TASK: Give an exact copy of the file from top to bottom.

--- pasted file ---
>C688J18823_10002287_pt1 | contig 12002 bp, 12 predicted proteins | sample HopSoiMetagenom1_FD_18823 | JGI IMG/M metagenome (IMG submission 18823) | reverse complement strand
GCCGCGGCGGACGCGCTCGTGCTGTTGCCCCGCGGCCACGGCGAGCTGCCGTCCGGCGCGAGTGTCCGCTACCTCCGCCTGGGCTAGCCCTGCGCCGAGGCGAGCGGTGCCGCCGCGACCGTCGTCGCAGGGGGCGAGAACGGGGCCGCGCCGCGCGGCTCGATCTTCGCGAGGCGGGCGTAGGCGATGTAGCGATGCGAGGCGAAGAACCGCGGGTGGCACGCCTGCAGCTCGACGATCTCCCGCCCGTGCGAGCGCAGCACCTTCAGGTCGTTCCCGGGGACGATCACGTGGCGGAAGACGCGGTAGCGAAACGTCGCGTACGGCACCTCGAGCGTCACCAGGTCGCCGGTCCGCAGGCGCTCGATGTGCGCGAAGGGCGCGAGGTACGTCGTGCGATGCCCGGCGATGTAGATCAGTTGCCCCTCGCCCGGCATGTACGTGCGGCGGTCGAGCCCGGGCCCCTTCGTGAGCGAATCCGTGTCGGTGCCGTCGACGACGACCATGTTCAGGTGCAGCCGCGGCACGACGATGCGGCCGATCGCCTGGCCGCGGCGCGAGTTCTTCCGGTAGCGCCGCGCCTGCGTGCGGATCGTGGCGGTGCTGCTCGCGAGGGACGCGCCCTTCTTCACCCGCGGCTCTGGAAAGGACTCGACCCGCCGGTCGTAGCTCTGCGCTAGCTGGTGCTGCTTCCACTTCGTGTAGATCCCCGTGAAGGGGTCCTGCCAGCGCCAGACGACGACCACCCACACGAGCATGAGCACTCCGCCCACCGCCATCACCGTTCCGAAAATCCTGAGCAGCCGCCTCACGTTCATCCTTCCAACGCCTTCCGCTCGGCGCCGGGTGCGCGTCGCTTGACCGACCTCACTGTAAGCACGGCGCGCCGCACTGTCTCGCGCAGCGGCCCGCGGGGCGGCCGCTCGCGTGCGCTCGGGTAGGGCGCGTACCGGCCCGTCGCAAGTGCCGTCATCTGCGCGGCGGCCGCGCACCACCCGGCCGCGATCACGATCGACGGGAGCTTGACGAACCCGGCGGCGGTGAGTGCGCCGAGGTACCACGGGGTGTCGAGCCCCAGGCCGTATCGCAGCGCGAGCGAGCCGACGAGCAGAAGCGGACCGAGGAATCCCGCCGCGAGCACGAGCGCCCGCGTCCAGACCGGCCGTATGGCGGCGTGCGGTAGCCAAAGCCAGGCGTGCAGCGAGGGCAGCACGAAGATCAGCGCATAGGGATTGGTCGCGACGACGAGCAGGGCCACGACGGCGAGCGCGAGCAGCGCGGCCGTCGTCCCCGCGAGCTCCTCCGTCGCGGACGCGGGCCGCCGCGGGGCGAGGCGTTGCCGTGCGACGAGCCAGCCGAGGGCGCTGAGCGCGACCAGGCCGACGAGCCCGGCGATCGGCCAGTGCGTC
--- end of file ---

>C688J18823_10002287_pt1 | contig 12002 bp, 12 predicted proteins | sample HopSoiMetagenom1_FD_18823 | JGI IMG/M metagenome (IMG submission 18823) | reverse complement strand
GCCGCGGCGGACGCGCTCGTGCTGTTGCCCCGCGGCCACGGCGAGCTGCCGTCCGGCGCGAGTGTCCGCTACCTCCGCCTGGGCTAGCCCTGCGCCGAGGCGAGCGGTGCCGCCGCGACCGTCGTCGCAGGGGGCGAGAACGGGGCCGCGCCGCGCGGCTCGATCTTCGCGAGGCGGGCGTAGGCGATGTAGCGATGCGAGGCGAAGAACCGCGGGTGGCACGCCTGCAGCTCGACGATCTCCCGCCCGTGCGAGCGCAGCACCTTCAGGTCGTTCCCGGGGACGATCACGTGGCGGAAGACGCGGTAGCGAAACGTCGCGTACGGCACCTCGAGCGTCACCAGGTCGCCGGTCCGCAGGCGCTCGATGTGCGCGAAGGGCGCGAGGTACGTCGTGCGATGCCCGGCGATGTAGATCAGTTGCCCCTCGCCCGGCATGTACGTGCGGCGGTCGAGCCCGGGCCCCTTCGTGAGCGAATCCGTGTCGGTGCCGTCGACGACGACCATGTTCAGGTGCAGCCGCGGCACGACGATGCGGCCGATCGCCTGGCCGCGGCGCGAGTTCTTCCGGTAGCGCCGCGCCTGCGTGCGGATCGTGGCGGTGCTGCTCGCGAGGGACGCGCCCTTCTTCACCCGCGGCTCTGGAAAGGACTCGACCCGCCGGTCGTAGCTCTGCGCTAGCTGGTGCTGCTTCCACTTCGTGTAGATCCCCGTGAAGGGGTCCTGCCAGCGCCAGACGACGACCACCCACACGAGCATGAGCACTCCGCCCACCGCCATCACCGTTCCGAAAATCCTGAGCAGCCGCCTCACGTTCATCCTTCCAACGCCTTCCGCTCGGCGCCGGGTGCGCGTCGCTTGACCGACCTCACTGTAAGCACGGCGCGCCGCACTGTCTCGCGCAGCGGCCCGCGGGGCGGCCGCTCGCGTGCGCTCGGGTAGGGCGCGTACCGGCCCGTCGCAAGTGCCGTCATCTGCGCGGCGGCCGCGCACCACCCGGCCGCGATCACGATCGACGGGAGCTTGACGAACCCGGCGGCGGTGAGTGCGCCGAGGTACCACGGGGTGTCGAGCCCCAGGCCGTATCGCAGCGCGAGCGAGCCGACGAGCAGAAGCGGACCGAGGAATCCCGCCGCGAGCACGAGCGCCCGCGTCCAGACCGGCCGTATGGCGGCGTGCGGTAGCCAAAGCCAGGCGTGCAGCGAGGGCAGCACGAAGATCAGCGCATAGGGATTGGTCGCGACGACGAGCAGGGCCACGACGGCGAGCGCGAGCAGCGCGGCCGTCGTCCCCGCGAGCTCCTCCGTCGCGGACGCGGGCCGCCGCGGGGCGAGGCGTTGCCGTGCGACGAGCCAGCCGAGGGCGCTGAGCGCGACCAGGCCGACGAGCCCGGCGATCGGCCAGTGCGTC